There is a growing body of empirical research on national patterns of cultural consumption and how they are related to social stratification. This paper helps to broaden the basis of comparison by focusing on cultural patterns in Turkey, a developing, non-Western, and predominantly Muslim context. Our analysis of cultural tastes and activities using data from a new nationally-representative survey shows three broad cultural clusters that clearly map onto differential positions in the social structure and are largely differentiated by degree and form of engagement with Turkey’s emerging cultural diversity, particularly their orientation towards Western cultural forms. In general, local cultural modalities do not distinguish groups, attesting to the robustness of local culture. The results are discussed in light of previous work on cultural patterns in other national contexts.
Theorized as a Bourdieusian field, this article examines changes inside the tattoo world resulting in the valuation of certain tattoo practices as art and some actors taking ‘fine art’ positions within it. The category of tattoo art is distinct from tattoo because it positions the practice away from its traditional historic moorings as a lowbrow craft and occupation requiring a rudimentary level of technical skill. In contrast, tattoo art is created and evaluated within academic discourses and traditional fine art ideologies that stress innovation, creativity, and exclusivity. In addition to mastery of the medium, that is, applying the tattoo to skin, tattoo artists create original works that qualify as artistic by art world conventions. This process of artification has changed the symbolic meanings and valuation of a practice, imbuing tattoo art with cultural legitimacy from the inside.
Here I seek to explore the cosmopolitan foundations of the idea of human rights. The argument begins by considering the popularity of the idea of human rights in a globalized and fast-moving commodified and digital culture. At this point I consider whether the idea of human rights might be considered to be a modern utopia similar to the role that art and nature played in the Romantic movements of the 19th century. Further, I defend human rights against those who simply see it as a form of neoliberalism or as largely ineffective against the power of the state. At this point I investigate some of the Durkheimian work within cultural sociology that has sought to investigate human rights as a form of moral community. The main problem with this view is that it has little to say about human freedom. However, viewed through a cultural lens, the global spread of human rights is connected to the idea of human dignity. While there is never likely to be a global consensus on this term, it does retain an important philosophical anchoring in Kantian ideas. More recently this debate has been revived by the critical reception of the work of Agamben and his idea of ‘bare life’. If human rights can indeed be connected to the struggle for a dignified and meaningful life, then the idea of ‘bare life’ remains an important conceptual advance. However, by considering the work and legacy of Du Bois, Gilroy and others, we can also see how the term dignity might take on other meanings in different settings. Finally, I argue that the idea of dignity and human rights could yet provide an important focus for resistance against the imperatives of capital and state in these neoliberal times.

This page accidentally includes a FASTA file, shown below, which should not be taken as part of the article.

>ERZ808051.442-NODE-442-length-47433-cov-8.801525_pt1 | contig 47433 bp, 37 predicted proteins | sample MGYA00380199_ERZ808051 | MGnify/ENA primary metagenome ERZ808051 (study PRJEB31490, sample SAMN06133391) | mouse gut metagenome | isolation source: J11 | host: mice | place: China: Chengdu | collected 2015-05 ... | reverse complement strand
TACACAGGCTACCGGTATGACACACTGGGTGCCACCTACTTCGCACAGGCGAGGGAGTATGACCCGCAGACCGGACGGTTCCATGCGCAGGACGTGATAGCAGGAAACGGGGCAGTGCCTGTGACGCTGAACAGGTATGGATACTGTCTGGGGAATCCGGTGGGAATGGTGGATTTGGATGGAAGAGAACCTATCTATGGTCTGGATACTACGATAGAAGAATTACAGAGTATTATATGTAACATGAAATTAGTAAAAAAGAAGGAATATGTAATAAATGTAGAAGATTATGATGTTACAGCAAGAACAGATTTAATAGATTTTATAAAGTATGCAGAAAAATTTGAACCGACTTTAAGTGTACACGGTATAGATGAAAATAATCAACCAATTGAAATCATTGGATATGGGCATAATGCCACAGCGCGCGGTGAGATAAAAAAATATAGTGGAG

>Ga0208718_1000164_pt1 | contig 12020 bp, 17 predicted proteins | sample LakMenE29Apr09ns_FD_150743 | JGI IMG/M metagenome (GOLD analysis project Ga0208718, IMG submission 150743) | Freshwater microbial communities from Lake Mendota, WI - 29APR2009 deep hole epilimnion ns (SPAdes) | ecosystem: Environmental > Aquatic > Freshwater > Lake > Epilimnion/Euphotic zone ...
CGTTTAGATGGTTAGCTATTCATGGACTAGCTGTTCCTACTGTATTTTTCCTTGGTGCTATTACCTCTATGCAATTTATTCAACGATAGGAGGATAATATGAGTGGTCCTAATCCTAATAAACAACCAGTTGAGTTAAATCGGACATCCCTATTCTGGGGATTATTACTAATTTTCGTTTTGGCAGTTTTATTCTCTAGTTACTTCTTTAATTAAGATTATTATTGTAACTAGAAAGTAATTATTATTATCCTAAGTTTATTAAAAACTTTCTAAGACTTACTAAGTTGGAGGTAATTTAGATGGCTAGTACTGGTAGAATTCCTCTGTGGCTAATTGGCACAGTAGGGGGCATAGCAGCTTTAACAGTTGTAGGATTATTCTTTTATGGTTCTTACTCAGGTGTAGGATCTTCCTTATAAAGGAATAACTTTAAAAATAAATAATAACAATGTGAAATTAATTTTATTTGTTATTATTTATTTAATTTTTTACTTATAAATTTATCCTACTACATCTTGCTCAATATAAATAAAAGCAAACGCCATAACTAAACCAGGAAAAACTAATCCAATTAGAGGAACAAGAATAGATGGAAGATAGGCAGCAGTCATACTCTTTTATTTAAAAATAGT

Today’s complex film world seems to upset the dual structure corresponding with Bourdieu’s categorization of ‘restricted’ and ‘large-scale’ fields of cultural production. This article examines how movies in French, Dutch, American and British film fields are classified in terms of material practices and symbolic affordances. It explores how popular, professional, and critical recognition are related to film production as well as interpretation. Analysis of the most successful film titles of 2007 offers insight into the film field’s differentiation. Distinction between mainstream and artistic film shows a gradual rather than a dichotomous positioning that spans between conventionality and innovation. Apparently, the intertwining of small-scale and large-scale film fields cannot be perceived as a straightforward loss of distinction or an overall shift of production logics, but rather as ‘production on the boundaries’ in which filmmakers combine production logics to cater to publics with various levels of aesthetic fluency and omnivorous taste patterns.
This article addresses to what extent literary critics in the United States, the Netherlands and Germany have drawn ethnic boundaries in their reviews of ethnic minority writers between 1983 and 2009 and to what extent these boundaries have changed in the course of ethnic minority writers’ careers and across time. By analysing newspaper reviews, we find that American reviewers less often mention the ethnic background of Mexican American authors than their Dutch and German colleagues refer to the background of Moroccan and Turkish minority writers. While these relatively strong ethnic boundaries become weaker over time in the Netherlands (boundary shifting), Turkish German authors encounter particularly strong boundaries in subsequent book publications (ethnicization). In the US the reverse is true: ethnic boundaries weaken after the debut has been reviewed (boundary crossing). The findings are likely to be the result of national differences in the chronic accessibility of ethnic classifications (US and Germany) and specific field dynamics (Netherlands).